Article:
Wednesday, July 25, 2012

London 2012: Pre-Day One, Part Three

Last year at World Championships, Americans Dana Vollmer and Michael Phelps won the women’s and men’s 100 fly World titles, respectively. Heading into the Olympics, both remain strong favorites to take home gold again in those events, but neither has created enough separation from the field to cruise to a win. Others who had lackluster performances last summer in Shanghai have returned as strong candidates to push for the gold medal spots.

Just three years ago in Rome, Sarah Sjostrom took the world by storm when she took Inge de Brujin’s almost decade-old world record of 56.61 off the books on her way to gold at the Worlds. Sjostrom then went on to win a second straight European title the following year. At the Worlds in Shanghai, though, she fell flat and finished fourth, behind Vollmer, Alicia Coutts, and Lu Ying. At the same time, Sjostrom emerged as a legitimate freestyle threat on the world stage, making the final of the 200 free in Shanghai and finishing 2011 with the top time in the world in the 100 free.

Sjostrom showed some of her cards earlier in the year at the British Olympic Trials in the Olympic pool. There, among a slate of fast freestyle swims, Sjostrom got under 57 in the 100 fly for the first time, reaffirming her status as one of the premier 100 flyers in the world. Sjostrom can close the 100 fly like no one else out there, even running down the likes of Jessicah Schipper, a former World champ in the 200 fly, when she won the title in Rome in 2009. Vollmer always takes the race out hard, and she will need to be out hard in London but have enough in the tank to hold off Sjostrom. Vollmer has targeted Sjostrom’s world record, a 56.06, all year long, and she may need to go that fast to win gold.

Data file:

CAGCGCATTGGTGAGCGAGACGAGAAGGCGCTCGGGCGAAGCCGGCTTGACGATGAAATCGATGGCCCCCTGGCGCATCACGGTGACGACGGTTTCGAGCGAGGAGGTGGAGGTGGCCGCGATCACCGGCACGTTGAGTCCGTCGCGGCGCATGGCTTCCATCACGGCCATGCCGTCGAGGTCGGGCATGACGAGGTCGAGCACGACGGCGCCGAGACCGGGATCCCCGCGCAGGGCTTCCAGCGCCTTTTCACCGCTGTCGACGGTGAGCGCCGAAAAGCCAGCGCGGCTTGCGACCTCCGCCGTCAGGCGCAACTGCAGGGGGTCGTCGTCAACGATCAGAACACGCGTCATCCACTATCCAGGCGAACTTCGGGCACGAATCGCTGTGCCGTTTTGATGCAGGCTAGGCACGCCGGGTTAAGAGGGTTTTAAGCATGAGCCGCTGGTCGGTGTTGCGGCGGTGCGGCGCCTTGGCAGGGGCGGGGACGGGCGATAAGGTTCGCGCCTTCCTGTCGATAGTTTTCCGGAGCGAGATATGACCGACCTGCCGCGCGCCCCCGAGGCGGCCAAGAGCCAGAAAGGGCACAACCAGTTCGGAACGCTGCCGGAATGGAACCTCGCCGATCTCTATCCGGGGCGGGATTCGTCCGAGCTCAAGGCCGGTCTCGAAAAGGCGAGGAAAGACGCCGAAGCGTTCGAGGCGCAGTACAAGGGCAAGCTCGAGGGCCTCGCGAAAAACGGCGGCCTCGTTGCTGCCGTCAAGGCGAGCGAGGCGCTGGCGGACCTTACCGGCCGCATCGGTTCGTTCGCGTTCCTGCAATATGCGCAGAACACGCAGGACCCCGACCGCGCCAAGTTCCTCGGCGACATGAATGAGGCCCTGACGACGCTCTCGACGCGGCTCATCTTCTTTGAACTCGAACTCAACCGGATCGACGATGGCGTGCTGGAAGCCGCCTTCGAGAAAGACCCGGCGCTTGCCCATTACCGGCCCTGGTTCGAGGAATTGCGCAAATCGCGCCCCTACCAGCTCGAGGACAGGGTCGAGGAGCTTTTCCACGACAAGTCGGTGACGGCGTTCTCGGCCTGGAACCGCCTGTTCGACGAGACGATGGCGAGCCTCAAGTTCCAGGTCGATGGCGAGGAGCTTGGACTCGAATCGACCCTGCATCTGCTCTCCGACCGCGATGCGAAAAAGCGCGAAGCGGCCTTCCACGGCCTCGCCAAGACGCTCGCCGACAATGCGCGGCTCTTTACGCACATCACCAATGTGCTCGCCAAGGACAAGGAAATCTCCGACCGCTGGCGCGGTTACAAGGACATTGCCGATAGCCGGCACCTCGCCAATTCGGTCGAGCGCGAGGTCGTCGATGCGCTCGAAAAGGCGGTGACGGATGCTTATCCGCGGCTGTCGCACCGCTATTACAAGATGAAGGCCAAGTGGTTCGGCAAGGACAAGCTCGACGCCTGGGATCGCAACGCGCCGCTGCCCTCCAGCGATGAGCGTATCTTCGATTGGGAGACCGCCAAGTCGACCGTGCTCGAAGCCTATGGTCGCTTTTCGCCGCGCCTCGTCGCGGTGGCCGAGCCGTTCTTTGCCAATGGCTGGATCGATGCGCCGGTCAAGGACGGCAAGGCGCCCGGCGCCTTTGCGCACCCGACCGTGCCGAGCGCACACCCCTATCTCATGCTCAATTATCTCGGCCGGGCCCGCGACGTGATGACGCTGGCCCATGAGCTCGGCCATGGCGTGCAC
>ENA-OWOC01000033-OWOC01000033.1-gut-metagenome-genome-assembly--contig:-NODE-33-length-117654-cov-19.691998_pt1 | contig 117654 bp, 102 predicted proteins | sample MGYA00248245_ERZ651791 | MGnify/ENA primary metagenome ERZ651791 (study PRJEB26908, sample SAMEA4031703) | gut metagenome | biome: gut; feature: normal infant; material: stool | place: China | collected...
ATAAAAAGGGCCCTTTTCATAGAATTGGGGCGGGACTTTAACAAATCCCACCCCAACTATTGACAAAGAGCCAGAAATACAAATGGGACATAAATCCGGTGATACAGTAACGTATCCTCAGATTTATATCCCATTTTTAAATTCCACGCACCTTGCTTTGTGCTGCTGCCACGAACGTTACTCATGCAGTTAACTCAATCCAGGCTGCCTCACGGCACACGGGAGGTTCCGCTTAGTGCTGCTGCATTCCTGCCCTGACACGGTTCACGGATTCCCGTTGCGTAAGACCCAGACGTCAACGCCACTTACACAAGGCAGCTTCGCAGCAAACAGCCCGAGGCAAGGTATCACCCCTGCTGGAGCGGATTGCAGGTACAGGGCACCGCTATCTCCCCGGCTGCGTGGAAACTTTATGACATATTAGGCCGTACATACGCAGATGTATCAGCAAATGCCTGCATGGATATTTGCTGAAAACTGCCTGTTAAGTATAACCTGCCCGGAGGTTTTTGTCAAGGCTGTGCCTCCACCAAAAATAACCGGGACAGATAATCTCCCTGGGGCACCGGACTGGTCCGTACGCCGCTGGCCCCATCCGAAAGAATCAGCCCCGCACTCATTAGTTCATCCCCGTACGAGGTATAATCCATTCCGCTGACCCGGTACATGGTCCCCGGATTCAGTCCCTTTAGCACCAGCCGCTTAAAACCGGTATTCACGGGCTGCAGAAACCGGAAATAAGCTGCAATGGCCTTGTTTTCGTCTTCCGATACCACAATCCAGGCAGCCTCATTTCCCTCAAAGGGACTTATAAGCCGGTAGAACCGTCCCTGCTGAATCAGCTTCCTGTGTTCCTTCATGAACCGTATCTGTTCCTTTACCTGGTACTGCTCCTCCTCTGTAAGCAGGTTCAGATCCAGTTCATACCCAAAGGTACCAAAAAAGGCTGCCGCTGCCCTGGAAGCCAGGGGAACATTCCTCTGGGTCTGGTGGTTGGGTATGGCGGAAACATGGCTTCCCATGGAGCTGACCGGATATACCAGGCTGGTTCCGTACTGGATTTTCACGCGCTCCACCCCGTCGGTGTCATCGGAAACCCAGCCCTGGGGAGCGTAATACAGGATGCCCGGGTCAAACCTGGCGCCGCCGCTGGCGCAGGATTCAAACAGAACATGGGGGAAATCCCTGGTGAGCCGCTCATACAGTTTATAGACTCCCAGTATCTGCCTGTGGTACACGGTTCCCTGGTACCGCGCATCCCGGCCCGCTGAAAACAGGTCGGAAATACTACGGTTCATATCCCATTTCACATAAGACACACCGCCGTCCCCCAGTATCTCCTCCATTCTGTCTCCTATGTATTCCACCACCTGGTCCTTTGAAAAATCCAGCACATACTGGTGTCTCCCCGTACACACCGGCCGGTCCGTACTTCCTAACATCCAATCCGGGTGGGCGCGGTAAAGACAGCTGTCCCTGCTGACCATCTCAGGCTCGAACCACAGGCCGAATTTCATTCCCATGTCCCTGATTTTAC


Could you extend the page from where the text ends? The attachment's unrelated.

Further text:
One of the most memorable moments from Beijing came on day seven, when Phelps out-touched Milorad Cavic by just one one-hundredth of a second for the gold in the 100 fly. The two reenacted one of the most controversial calls in sports one year later in Rome, but this time, no one doubted Phelps, who took down Cavic as both broke 50 seconds for the first and only time ever. Back surgery then sidelined Cavic for over a year, and he failed to advance out of the prelims in the 100 fly in Shanghai.

When Cavic swam at the European Championships this year, he made a loud and clear statement to the world: “I’m back.” Cavic won the 100 fly in 51.41, a time which stands as the third-fastest in the world headed into London behind the American duo of Phelps and Tyler McGill. Back training with Mike Bottom, the same coach who guided him to silver in Beijing, Cavic will swim faster in London. No one has swum under 51 this year, and Cavic knows that he – along with Phelps and potentially others – can swim that time in London.

Cavic knows how to take the 100 fly out fast; his first 50 split of 22.6 at Worlds in 2009 well surpassed Phelps’ 23.3. Phelps, though, can fight out of any tough situation he finds himself in, as he did at Olympic Trials, when he touched sixth at the halfway point. No one can position themselves far enough ahead to where Phelps doesn’t have a shot. I do think Cavic will return to the Olympic podium, an amazing accomplishment after where he stood a year ago, but Phelps now owns the 100 fly, and I think we will see some fireworks.

To be continued tomorrow with one final preview. I’ll take a look at one final event, one in which provided perhaps the biggest surprise of the U.S. Trials last month.

That's Phelps way back in his 100 fly semi-final from Trials. He needs to avoid that in London.

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